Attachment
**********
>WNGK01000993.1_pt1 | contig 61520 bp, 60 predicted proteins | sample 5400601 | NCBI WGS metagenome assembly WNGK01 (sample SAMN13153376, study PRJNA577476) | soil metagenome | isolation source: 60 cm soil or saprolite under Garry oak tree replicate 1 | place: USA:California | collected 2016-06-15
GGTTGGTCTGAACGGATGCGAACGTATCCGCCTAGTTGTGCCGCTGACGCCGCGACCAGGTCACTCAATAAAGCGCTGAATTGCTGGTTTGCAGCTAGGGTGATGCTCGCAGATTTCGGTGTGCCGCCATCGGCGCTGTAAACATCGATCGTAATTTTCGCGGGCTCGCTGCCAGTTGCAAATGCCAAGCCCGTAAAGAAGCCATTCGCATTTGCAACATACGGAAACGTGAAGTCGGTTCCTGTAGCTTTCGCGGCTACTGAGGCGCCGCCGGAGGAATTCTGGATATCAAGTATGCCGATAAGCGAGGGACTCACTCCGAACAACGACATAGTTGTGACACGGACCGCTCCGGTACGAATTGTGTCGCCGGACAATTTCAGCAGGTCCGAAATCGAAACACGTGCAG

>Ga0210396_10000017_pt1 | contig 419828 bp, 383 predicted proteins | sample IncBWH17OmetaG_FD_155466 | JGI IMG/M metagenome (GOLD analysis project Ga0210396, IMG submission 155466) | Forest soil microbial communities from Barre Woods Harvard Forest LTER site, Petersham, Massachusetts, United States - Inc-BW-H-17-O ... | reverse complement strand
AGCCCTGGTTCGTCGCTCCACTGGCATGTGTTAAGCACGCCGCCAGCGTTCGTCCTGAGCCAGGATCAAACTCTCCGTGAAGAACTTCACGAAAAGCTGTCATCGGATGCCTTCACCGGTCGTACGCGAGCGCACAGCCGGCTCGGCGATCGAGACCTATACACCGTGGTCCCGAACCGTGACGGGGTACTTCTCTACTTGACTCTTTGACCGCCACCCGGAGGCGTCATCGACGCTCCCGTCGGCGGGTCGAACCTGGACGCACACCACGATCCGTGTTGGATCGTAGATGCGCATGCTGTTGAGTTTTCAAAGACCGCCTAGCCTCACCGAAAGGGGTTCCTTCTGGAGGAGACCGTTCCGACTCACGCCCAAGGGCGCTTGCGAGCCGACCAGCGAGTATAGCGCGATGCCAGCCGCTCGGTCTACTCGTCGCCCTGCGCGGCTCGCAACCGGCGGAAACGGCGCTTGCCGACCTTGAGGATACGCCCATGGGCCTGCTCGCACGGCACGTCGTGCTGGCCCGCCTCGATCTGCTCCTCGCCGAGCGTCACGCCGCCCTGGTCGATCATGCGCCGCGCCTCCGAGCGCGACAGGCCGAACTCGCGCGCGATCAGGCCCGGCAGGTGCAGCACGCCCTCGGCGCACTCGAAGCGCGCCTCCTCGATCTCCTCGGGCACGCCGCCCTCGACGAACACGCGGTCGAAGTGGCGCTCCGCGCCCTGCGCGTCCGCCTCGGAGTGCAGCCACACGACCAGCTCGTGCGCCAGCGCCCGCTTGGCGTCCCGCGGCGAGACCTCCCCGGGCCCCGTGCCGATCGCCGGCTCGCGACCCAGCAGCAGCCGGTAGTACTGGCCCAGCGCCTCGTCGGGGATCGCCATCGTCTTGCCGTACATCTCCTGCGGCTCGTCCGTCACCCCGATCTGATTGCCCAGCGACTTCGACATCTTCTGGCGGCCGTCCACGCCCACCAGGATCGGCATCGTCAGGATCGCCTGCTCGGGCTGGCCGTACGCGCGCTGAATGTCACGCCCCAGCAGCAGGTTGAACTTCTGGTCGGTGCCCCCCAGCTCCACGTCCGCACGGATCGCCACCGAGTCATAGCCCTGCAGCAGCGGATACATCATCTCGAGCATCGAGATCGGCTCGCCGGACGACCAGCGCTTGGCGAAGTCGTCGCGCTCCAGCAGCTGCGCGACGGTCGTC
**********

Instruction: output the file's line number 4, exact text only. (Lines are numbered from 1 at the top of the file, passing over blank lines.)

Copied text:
AGCCCTGGTTCGTCGCTCCACTGGCATGTGTTAAGCACGCCGCCAGCGTTCGTCCTGAGCCAGGATCAAACTCTCCGTGAAGAACTTCACGAAAAGCTGTCATCGGATGCCTTCACCGGTCGTACGCGAGCGCACAGCCGGCTCGGCGATCGAGACCTATACACCGTGGTCCCGAACCGTGACGGGGTACTTCTCTACTTGACTCTTTGACCGCCACCCGGAGGCGTCATCGACGCTCCCGTCGGCGGGTCGAACCTGGACGCACACCACGATCCGTGTTGGATCGTAGATGCGCATGCTGTTGAGTTTTCAAAGACCGCCTAGCCTCACCGAAAGGGGTTCCTTCTGGAGGAGACCGTTCCGACTCACGCCCAAGGGCGCTTGCGAGCCGACCAGCGAGTATAGCGCGATGCCAGCCGCTCGGTCTACTCGTCGCCCTGCGCGGCTCGCAACCGGCGGAAACGGCGCTTGCCGACCTTGAGGATACGCCCATGGGCCTGCTCGCACGGCACGTCGTGCTGGCCCGCCTCGATCTGCTCCTCGCCGAGCGTCACGCCGCCCTGGTCGATCATGCGCCGCGCCTCCGAGCGCGACAGGCCGAACTCGCGCGCGATCAGGCCCGGCAGGTGCAGCACGCCCTCGGCGCACTCGAAGCGCGCCTCCTCGATCTCCTCGGGCACGCCGCCCTCGACGAACACGCGGTCGAAGTGGCGCTCCGCGCCCTGCGCGTCCGCCTCGGAGTGCAGCCACACGACCAGCTCGTGCGCCAGCGCCCGCTTGGCGTCCCGCGGCGAGACCTCCCCGGGCCCCGTGCCGATCGCCGGCTCGCGACCCAGCAGCAGCCGGTAGTACTGGCCCAGCGCCTCGTCGGGGATCGCCATCGTCTTGCCGTACATCTCCTGCGGCTCGTCCGTCACCCCGATCTGATTGCCCAGCGACTTCGACATCTTCTGGCGGCCGTCCACGCCCACCAGGATCGGCATCGTCAGGATCGCCTGCTCGGGCTGGCCGTACGCGCGCTGAATGTCACGCCCCAGCAGCAGGTTGAACTTCTGGTCGGTGCCCCCCAGCTCCACGTCCGCACGGATCGCCACCGAGTCATAGCCCTGCAGCAGCGGATACATCATCTCGAGCATCGAGATCGGCTCGCCGGACGACCAGCGCTTGGCGAAGTCGTCGCGCTCCAGCAGCTGCGCGACGGTCGTC